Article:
Immediately I went home and sifted through my own weekly itineraries, routines, threw some away and reorganized others.  I made a draft itinerary for 2 courses I teach.  I looked at the first 7-10 minutes of class and the last 5-7 minutes of class.  Students normally come in, hang out, text, gossip and forget to prepare for class.  In trying to make students more engaged last year I created entry routines and exit routines but found myself constantly grading and returning work.  I was doing more work developing meaningful inquiry, skill practice and assessing it. I was busier than ever before.  I did not manage these routines so that students were more self reliant.  
my weekly itineraries
  1. First-  Post the day's routines outside the classroom entrance. (klw chart, primary source document, latitude/longitude...) Use bold font and bright paper. (a student helper can do this)
  2. Move student folder files next to the classroom entrance.  Students will take their folder as they walk in.  (student helper can do this)
  3. Use the walls of the room for public display of color coded activity/ assignment sheets.  latitude/ longitudinal locations receive a wall pocket, primary source documents' pocket, etc. Students will get their own materials, I shouldn't waste time handing them out.  
  4. use this engaged activity time to hand back papers, quick conference, help individuals or groups, take attendance, set a timer, quickly look at email or just breathe and get ready for content.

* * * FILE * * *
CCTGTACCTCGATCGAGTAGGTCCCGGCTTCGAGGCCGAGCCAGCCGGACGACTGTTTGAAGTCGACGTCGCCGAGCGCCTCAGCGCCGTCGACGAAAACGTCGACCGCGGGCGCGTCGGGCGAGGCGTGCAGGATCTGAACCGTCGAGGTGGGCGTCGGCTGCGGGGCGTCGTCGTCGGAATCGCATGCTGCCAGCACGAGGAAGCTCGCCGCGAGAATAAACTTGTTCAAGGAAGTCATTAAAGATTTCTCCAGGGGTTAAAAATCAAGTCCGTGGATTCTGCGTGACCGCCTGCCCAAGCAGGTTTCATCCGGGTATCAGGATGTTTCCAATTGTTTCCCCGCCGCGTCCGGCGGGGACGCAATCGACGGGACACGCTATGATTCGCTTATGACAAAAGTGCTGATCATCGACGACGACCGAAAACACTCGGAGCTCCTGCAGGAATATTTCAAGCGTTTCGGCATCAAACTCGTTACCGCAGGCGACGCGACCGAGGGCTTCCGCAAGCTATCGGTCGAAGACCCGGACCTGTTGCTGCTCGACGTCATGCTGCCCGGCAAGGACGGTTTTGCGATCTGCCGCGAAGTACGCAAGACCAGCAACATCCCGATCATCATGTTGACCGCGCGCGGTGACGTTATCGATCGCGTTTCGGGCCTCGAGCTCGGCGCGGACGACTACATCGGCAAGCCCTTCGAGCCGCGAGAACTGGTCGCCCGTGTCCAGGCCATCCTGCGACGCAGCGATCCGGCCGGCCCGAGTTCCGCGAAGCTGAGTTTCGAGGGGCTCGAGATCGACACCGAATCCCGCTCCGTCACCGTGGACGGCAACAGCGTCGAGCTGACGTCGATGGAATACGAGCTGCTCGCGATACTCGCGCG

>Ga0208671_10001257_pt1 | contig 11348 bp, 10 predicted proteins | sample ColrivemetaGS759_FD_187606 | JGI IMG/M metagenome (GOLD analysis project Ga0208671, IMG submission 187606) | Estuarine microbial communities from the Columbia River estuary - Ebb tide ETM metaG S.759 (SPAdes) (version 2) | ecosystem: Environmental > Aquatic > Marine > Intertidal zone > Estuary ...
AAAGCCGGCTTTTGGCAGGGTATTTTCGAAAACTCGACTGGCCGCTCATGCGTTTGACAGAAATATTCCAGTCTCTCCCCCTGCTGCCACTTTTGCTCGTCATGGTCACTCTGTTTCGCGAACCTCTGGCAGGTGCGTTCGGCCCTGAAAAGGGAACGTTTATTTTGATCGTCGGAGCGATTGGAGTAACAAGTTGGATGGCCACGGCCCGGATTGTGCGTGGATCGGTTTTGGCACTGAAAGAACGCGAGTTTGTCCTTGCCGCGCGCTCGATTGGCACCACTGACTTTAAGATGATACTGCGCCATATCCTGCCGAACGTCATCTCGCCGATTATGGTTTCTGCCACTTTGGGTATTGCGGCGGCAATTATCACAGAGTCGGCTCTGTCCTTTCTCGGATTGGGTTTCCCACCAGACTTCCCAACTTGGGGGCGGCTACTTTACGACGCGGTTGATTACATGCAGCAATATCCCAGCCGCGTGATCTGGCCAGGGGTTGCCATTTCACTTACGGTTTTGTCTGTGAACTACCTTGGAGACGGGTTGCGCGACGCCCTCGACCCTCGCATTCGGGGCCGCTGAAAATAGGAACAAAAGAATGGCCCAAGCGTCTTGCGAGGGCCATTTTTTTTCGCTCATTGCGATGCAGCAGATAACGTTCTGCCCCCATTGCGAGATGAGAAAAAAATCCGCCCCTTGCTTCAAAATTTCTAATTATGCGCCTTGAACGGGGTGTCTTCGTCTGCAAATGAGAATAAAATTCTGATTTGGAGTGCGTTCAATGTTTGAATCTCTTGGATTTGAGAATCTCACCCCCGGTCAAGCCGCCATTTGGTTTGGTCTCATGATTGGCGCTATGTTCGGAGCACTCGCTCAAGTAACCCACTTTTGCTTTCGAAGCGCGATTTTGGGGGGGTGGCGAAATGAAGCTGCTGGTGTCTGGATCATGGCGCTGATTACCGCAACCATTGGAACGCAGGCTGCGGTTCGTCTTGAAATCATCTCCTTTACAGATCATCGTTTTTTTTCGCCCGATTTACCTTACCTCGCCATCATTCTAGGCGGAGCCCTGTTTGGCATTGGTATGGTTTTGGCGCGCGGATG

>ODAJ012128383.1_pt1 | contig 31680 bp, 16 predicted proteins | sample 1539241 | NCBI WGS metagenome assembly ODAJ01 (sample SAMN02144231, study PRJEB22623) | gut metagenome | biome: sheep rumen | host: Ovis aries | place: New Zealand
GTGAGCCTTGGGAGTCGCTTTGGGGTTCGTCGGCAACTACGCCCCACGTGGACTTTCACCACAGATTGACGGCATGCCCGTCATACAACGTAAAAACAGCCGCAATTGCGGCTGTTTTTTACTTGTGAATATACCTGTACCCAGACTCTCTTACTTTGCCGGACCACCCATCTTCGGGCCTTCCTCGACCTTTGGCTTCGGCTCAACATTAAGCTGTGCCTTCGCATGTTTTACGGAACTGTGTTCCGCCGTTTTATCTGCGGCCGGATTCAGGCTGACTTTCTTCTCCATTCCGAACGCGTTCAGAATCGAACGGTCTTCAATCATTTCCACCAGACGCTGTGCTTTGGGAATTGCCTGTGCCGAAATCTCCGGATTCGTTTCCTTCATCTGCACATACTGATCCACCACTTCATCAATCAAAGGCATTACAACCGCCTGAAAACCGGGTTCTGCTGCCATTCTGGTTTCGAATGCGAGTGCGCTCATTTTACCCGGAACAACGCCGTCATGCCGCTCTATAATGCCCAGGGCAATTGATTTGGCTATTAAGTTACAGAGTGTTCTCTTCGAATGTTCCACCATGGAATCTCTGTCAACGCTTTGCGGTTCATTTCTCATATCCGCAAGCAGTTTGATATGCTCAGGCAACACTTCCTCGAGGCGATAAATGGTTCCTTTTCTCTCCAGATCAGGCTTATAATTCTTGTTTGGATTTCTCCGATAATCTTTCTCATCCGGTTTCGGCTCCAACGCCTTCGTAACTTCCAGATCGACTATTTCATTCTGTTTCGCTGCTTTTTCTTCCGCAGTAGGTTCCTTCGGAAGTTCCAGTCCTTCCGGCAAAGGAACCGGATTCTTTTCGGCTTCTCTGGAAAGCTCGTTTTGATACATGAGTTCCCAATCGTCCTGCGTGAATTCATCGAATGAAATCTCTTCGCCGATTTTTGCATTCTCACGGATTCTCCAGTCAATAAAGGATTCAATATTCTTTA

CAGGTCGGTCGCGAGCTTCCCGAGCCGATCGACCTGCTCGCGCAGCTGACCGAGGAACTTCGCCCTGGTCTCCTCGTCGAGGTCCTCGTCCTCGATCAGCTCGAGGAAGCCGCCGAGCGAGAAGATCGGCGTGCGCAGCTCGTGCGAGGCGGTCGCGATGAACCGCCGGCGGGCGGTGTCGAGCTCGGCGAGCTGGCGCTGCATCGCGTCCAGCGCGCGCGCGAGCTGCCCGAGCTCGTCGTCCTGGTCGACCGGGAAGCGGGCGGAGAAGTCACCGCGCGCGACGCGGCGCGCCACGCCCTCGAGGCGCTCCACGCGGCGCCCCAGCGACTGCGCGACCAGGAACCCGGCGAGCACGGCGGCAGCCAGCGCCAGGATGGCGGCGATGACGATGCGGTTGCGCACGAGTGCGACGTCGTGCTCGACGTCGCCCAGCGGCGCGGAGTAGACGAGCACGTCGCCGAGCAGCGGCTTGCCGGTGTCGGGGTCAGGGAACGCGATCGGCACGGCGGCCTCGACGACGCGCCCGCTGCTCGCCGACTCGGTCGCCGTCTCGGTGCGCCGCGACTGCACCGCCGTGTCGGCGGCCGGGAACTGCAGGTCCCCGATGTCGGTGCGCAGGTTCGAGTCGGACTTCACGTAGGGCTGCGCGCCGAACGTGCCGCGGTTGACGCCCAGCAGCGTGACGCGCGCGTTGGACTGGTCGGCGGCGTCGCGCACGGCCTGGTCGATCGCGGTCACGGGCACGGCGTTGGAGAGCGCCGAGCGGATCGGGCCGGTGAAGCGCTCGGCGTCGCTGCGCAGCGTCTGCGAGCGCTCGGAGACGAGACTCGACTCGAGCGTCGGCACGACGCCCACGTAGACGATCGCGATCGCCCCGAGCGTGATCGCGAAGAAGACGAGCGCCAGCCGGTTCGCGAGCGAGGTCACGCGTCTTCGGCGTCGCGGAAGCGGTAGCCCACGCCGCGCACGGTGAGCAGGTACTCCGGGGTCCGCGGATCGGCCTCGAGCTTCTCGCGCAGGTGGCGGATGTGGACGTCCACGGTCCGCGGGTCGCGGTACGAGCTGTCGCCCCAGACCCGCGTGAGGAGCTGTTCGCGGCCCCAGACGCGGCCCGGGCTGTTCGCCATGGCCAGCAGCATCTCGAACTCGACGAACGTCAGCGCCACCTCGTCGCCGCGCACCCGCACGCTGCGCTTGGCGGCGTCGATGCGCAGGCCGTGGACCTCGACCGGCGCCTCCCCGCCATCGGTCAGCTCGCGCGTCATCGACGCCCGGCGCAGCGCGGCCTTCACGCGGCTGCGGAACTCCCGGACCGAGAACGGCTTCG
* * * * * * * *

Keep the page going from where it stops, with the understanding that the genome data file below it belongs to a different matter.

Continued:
5. Begin scoring or reviewing previous work,  Assessed work is not taken each day but every other day.  That should give me three days to look at student work, comment and hand back. 
  6. walk around the room and use dialogue, quick view of student work to know where to start with intended content.  keep checklists and scrap paper handy for anything that you will need to address. 

According to Daniel Willingham, Why don't students like school? (2009), teachers should take or be given time to keep anecdotal reports on their own practice.  Recorded as a journal or a weekly itinerary and commenting on what worked and didn't is often lost when setting up routines. This is why routines will fall apart from year to year.  Even listing # of worksheets to keep on hand as extra is efficient management.   The middle level school teachers at our union school taught me this practice years ago.  I did try to follow it, but I never figured out how to improve it.  It was a time when few of my colleagues had time to share ideas or encourage such practices.  I never received encouragement from administrators to take this extra step.  Over time, I stopped.  


Katie F. said...

I am a junior at Johnson State College in Darlene Witte's Instructional Dynamics 1 class. We are planning on having an online conversation with you this upcomig Monday (10/29). I was just looking over your blog and it was very neat to me that something that you are discussing, anecdotal reports, are something that we are learning about in our class. I look forward to learning more about your experience and teaching strategies!

whitney kaulbach said...

Please let me know if you have any new questions or need direction with any research. I am not an expert but I am connected with many talented teachers who are invested in edu research.